by Douglas Ankney
The Supreme Court of Hawai’i held that the restraint necessary to support a kidnapping conviction under Hawai’i Revised Statutes (“HRS”) § 707-720(1)(d) must be restraint that is “in excess of any restraint incidental to the infliction or intended infliction of bodily injury or subjection or intended subjection of a person to a sexual offense.”
David M. Sheffield was charged with kidnapping, which carries up to 20 years’ imprisonment, and with third-degree assault, which carries up to one year. The State dismissed the assault charge, but tried Sheffield by jury on one count of kidnapping in violation of HRS § 707-720(1)(d). The complaining witness testified that while she was walking home, Sheffield grabbed her by the strap of her backpack, threatened to beat her up, and told her he wanted to f*ck her. Sheffield dragged her backward five or ten steps toward some bushes before she was able to break free, run away, and call for help. The jury found Sheffield guilty, and the circuit court imposed a 20-year term of imprisonment. He appealed to the Intermediate Court of Appeals, and the appeal was transferred to the Hawai’i Supreme Court.
Sheffield argued, inter alia, that the circuit court erred in failing to instruct the jury on assault in the third degree (even though he wasn’t tried on that charge) because the jury should have been instructed that the restraint necessary for a kidnapping conviction must be restraint in excess of the restraint “incidentally used to commit the underlying unprosecuted assault in the third degree offense.” The Court observed that Hawai’i generally follows the Model Penal Code (“MPC”) and Commentary. State v. Aiwohi, 123 P.3d 1210 (Haw. 2005).
In 1962, the American Law institute adopted the MPC and Commentaries. When drafting MPC § 212.1 on kidnapping, the Commentators criticized state kidnapping laws that required little or no movement of the victim when the “ancient requirement of asportation out of the country ... [was] the crux of the common-law offense [because it placed] the victim beyond the protection of the law.” The Commentators also highlighted the fact that kidnapping was often the offense charged due to the inadequacy of attempt laws for criminal conduct that was preparatory to robbery, rape, or other crimes. The MPC states: “A person is guilty of kidnapping if he unlawfully removes another from his place of residence or business, or a substantial distance from the vicinity where he is found, or if he unlawfully confines another for a substantial period in a place of isolation ....” The MPC Commentators explained that the “substantial removal or confinement” required for kidnapping is to “punish conduct that effects isolation of the victim from the protection of the law” and “to confine the offense to instances where the degree of removal or the duration of confinement coupled with the purpose of the kidnapper render the conduct especially terrifying and dangerous.”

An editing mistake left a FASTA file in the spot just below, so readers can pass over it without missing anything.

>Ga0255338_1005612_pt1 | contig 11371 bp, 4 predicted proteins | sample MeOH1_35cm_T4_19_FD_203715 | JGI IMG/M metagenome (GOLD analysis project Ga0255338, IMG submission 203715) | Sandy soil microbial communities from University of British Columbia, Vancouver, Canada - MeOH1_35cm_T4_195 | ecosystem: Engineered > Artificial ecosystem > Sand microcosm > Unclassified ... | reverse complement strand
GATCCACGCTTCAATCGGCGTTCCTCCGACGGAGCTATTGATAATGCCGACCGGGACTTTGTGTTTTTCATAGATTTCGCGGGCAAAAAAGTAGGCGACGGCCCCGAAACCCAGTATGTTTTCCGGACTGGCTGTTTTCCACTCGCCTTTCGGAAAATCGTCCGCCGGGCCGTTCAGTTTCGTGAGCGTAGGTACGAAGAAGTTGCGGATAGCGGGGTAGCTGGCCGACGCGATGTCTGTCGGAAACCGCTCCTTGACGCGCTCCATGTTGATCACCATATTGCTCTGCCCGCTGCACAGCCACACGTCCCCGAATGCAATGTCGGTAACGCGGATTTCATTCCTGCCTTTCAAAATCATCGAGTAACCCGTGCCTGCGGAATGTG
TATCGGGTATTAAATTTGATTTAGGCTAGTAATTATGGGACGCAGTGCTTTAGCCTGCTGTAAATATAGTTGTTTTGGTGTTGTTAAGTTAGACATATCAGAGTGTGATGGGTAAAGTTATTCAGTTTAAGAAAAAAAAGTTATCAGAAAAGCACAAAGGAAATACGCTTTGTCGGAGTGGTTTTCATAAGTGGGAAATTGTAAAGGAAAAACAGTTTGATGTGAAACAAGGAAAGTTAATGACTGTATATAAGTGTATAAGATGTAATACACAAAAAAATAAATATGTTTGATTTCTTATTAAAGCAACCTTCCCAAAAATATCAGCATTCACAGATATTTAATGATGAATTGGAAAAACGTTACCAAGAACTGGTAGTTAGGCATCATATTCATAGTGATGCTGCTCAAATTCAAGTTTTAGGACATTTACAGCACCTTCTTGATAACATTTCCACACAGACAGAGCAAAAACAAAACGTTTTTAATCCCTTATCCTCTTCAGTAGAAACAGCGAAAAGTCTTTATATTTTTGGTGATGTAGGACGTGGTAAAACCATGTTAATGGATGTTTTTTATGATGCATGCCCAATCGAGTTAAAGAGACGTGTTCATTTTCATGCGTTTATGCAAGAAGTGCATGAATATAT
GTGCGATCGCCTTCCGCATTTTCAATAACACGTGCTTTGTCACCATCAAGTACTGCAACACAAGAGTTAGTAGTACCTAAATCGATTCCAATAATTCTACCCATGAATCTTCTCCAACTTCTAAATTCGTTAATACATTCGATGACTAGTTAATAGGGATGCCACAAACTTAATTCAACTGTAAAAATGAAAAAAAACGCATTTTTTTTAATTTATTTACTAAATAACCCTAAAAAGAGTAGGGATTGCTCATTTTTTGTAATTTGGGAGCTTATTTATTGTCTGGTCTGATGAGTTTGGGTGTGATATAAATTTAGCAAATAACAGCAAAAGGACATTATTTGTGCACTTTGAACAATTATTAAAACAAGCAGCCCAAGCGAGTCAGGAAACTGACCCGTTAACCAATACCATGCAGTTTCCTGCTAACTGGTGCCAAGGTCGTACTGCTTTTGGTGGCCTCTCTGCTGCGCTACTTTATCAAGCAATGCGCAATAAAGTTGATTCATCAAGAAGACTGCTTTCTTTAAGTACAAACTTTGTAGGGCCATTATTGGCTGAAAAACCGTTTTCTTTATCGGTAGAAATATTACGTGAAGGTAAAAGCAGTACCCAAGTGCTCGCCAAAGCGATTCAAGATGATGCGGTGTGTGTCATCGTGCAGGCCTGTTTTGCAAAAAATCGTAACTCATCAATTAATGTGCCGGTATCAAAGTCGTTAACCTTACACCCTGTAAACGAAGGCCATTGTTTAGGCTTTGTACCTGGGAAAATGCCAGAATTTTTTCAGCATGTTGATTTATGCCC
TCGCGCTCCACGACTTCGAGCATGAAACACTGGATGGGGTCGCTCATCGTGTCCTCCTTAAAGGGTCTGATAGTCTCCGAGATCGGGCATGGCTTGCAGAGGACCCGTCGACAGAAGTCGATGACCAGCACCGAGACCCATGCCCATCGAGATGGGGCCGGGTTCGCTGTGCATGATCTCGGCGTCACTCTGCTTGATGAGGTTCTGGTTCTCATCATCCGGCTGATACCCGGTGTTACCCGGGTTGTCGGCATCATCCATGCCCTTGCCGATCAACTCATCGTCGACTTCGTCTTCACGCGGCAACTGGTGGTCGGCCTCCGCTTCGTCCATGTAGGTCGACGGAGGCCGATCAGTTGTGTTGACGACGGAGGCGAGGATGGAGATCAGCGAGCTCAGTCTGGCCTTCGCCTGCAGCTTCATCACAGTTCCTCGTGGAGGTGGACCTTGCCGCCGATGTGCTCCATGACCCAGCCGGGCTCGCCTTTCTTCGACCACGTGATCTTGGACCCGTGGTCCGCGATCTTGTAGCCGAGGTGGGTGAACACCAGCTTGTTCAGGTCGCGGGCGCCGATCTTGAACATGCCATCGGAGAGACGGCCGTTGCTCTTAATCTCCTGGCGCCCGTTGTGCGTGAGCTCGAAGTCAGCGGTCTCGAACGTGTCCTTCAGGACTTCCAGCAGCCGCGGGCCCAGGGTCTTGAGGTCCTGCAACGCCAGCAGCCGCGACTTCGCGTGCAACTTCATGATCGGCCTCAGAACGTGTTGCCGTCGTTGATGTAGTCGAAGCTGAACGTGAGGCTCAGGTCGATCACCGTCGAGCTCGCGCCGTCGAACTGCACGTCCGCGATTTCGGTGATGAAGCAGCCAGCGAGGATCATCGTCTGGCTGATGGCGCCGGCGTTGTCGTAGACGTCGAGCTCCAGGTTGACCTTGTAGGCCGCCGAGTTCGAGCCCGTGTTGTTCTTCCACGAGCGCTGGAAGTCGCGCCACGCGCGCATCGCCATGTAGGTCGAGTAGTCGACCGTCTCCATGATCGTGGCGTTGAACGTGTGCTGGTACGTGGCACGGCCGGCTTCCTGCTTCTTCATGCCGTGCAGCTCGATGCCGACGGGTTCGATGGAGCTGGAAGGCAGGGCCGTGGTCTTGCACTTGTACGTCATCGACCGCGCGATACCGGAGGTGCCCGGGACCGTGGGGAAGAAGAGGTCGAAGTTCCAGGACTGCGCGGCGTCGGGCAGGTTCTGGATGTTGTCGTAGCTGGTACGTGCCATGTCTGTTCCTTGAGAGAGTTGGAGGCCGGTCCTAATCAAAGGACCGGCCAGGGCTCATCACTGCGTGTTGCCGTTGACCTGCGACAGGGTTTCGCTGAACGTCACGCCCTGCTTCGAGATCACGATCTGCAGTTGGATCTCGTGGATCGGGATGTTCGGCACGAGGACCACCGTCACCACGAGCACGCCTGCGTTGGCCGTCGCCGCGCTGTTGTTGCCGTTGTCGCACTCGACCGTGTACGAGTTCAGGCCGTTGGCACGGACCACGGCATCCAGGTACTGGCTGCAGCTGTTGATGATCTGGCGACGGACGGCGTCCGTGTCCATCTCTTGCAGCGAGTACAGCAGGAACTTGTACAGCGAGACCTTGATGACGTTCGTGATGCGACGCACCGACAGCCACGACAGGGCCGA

By contrast, kidnapping in HRS § 707-720(1)(d) requires only an act of restraint defined as “to restrict a person’s movement in such a manner as to interfere substantially with the person’s liberty” coupled with the intent to “[i]nflict bodily injury upon that person or subject that person to a sexual offense.” The Court opined that if a person grabbed another’s arm and pulled him a few feet in an attempt to land a punch he could be found guilty of kidnapping under the statute just the same as the person who forced at knifepoint another person through an alley and into a warehouse with the intent to rape. The Court did not believe the Legislature intended to punish equally the markedly different conduct. But because the legislative record does not provide guidance, the Court turned to a court decision from New Mexico.
The kidnapping statute of New Mexico is substantially similar to Hawai’i’s. And in State v. Trujillo, 289 P.3d 238 (N.M. Ct. App. 2012), the New Mexico court said of their kidnapping statute: “applying the plain language would be ‘absurd, unreasonable, or unjust,’” because it increased the punishment three- to six-fold for holding a victim while hitting him, i.e., conduct merely incidental to another crime. Based on that reasoning, the Supreme Court of Hawai’i ruled that the restraint necessary to support a kidnapping conviction under HRS § 707-720(1)(d) must be restraint that is in excess of any restraint incidental to committing bodily injury or a sexual offense.
The Court observed that following Trujillo New Mexico revised its pattern jury instruction on kidnapping by requiring the state “to prove that the ‘taking or restraint … of [the victim] was not slight, inconsequential, or merely incidental to the commission of another crim[.]’” State v. Sena, 419 P.3d 1240 (N.M. Ct. App. 2018) (quoting New Mexico Uniform Jury Instruction 14-403 NMRA (2015)). The Court opined that Hawai’i should adopt a similar pattern jury instruction, suggesting in Footnote 17 that “the Standing Committee on Patter Jury Instruction – Criminal craft an instruction for Hawai’i consistent with this opinion.”
The Supreme Court concluded that the circuit court’s failure to instruct the jury that Sheffield’s restraint of the complaining witness had to be more than necessary than to accomplish the intended sexual offense before he could be found guilty of kidnapping may have contributed to the verdict.
Accordingly, the Court vacated Sheffield’s conviction and remanded to the circuit court for further proceedings consistent with its opinion. See: State v. Sheffield, 2020 Haw. LEXIS 1 (2020).
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State v. Sheffield
|Cite||2020 Haw. LEXIS 1 (2020)|
|Level||State Supreme Court|